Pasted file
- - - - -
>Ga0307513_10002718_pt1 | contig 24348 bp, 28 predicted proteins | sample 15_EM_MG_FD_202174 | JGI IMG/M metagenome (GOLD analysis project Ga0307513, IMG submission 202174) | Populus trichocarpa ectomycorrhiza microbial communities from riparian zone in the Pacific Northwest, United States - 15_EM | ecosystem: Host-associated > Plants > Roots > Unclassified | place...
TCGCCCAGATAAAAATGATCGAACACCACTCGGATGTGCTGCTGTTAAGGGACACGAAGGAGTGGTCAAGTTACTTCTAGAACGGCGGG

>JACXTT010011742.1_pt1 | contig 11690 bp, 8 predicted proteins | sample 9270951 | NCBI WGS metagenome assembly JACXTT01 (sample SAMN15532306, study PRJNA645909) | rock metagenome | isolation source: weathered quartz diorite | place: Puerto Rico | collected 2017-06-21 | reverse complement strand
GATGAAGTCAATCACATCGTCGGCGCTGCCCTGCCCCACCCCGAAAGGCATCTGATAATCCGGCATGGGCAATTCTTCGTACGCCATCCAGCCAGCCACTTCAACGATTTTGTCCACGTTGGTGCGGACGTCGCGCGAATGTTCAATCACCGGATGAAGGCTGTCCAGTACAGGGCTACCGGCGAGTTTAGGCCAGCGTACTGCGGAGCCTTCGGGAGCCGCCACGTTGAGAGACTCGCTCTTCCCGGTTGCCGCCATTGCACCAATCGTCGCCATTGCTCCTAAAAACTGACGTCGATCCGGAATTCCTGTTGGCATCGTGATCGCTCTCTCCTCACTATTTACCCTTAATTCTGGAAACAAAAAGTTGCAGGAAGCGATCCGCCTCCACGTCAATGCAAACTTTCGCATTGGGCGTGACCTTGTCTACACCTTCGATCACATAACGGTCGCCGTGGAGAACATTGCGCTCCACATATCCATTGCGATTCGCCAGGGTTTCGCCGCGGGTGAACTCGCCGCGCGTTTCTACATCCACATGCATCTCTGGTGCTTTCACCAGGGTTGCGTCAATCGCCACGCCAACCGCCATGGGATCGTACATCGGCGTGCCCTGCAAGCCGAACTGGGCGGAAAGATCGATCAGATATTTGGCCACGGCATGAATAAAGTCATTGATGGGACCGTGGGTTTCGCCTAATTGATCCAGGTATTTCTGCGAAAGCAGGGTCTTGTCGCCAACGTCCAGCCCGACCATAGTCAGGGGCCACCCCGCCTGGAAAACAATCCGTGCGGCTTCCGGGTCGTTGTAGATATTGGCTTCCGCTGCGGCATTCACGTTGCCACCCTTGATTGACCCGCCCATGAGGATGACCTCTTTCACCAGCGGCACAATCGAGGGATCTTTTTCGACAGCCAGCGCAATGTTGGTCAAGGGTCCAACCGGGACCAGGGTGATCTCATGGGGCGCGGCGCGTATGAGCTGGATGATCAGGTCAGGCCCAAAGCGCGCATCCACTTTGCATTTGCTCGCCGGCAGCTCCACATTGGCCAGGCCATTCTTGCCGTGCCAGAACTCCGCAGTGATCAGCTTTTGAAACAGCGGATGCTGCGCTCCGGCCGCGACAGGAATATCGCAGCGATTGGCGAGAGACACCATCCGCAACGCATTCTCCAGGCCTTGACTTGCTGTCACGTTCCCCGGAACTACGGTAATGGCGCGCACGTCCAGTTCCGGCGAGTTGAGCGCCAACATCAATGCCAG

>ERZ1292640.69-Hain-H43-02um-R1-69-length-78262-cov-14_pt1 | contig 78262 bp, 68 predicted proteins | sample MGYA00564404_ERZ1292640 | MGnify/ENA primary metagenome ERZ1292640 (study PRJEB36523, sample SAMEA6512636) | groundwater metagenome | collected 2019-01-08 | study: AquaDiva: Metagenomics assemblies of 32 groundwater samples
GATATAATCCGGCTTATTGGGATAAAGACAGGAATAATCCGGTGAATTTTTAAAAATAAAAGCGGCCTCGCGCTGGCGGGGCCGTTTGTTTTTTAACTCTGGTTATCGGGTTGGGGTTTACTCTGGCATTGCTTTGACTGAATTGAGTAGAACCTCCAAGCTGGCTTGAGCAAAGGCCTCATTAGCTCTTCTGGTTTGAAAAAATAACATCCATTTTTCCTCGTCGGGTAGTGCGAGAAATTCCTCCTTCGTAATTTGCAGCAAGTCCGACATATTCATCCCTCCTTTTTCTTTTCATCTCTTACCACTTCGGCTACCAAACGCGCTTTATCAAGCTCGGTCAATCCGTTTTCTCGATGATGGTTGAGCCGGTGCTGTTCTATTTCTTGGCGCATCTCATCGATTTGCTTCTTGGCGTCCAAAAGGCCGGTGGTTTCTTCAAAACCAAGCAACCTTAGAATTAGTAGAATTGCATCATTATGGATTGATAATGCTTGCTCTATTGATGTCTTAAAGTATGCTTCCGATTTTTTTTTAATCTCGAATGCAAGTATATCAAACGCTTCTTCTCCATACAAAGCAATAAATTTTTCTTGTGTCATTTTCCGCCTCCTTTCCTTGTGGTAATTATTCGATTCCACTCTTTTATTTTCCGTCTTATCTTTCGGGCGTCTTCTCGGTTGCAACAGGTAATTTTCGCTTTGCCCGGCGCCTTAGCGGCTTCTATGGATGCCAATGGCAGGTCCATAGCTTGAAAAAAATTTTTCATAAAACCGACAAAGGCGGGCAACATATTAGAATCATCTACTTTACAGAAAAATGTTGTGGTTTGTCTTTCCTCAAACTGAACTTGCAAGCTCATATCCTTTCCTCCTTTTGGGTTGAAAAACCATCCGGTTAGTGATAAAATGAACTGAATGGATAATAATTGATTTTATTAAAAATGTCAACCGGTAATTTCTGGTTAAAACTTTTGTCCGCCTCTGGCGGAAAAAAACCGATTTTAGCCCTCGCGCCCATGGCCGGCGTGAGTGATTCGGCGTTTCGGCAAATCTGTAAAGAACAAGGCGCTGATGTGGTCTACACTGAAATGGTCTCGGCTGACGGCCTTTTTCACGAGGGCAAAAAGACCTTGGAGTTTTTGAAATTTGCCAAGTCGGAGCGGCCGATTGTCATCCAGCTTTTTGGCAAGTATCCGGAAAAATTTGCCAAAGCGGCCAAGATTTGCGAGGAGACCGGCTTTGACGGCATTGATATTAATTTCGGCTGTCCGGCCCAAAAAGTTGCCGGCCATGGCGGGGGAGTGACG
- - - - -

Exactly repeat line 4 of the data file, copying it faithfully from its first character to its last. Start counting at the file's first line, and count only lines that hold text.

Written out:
GATGAAGTCAATCACATCGTCGGCGCTGCCCTGCCCCACCCCGAAAGGCATCTGATAATCCGGCATGGGCAATTCTTCGTACGCCATCCAGCCAGCCACTTCAACGATTTTGTCCACGTTGGTGCGGACGTCGCGCGAATGTTCAATCACCGGATGAAGGCTGTCCAGTACAGGGCTACCGGCGAGTTTAGGCCAGCGTACTGCGGAGCCTTCGGGAGCCGCCACGTTGAGAGACTCGCTCTTCCCGGTTGCCGCCATTGCACCAATCGTCGCCATTGCTCCTAAAAACTGACGTCGATCCGGAATTCCTGTTGGCATCGTGATCGCTCTCTCCTCACTATTTACCCTTAATTCTGGAAACAAAAAGTTGCAGGAAGCGATCCGCCTCCACGTCAATGCAAACTTTCGCATTGGGCGTGACCTTGTCTACACCTTCGATCACATAACGGTCGCCGTGGAGAACATTGCGCTCCACATATCCATTGCGATTCGCCAGGGTTTCGCCGCGGGTGAACTCGCCGCGCGTTTCTACATCCACATGCATCTCTGGTGCTTTCACCAGGGTTGCGTCAATCGCCACGCCAACCGCCATGGGATCGTACATCGGCGTGCCCTGCAAGCCGAACTGGGCGGAAAGATCGATCAGATATTTGGCCACGGCATGAATAAAGTCATTGATGGGACCGTGGGTTTCGCCTAATTGATCCAGGTATTTCTGCGAAAGCAGGGTCTTGTCGCCAACGTCCAGCCCGACCATAGTCAGGGGCCACCCCGCCTGGAAAACAATCCGTGCGGCTTCCGGGTCGTTGTAGATATTGGCTTCCGCTGCGGCATTCACGTTGCCACCCTTGATTGACCCGCCCATGAGGATGACCTCTTTCACCAGCGGCACAATCGAGGGATCTTTTTCGACAGCCAGCGCAATGTTGGTCAAGGGTCCAACCGGGACCAGGGTGATCTCATGGGGCGCGGCGCGTATGAGCTGGATGATCAGGTCAGGCCCAAAGCGCGCATCCACTTTGCATTTGCTCGCCGGCAGCTCCACATTGGCCAGGCCATTCTTGCCGTGCCAGAACTCCGCAGTGATCAGCTTTTGAAACAGCGGATGCTGCGCTCCGGCCGCGACAGGAATATCGCAGCGATTGGCGAGAGACACCATCCGCAACGCATTCTCCAGGCCTTGACTTGCTGTCACGTTCCCCGGAACTACGGTAATGGCGCGCACGTCCAGTTCCGGCGAGTTGAGCGCCAACATCAATGCCAG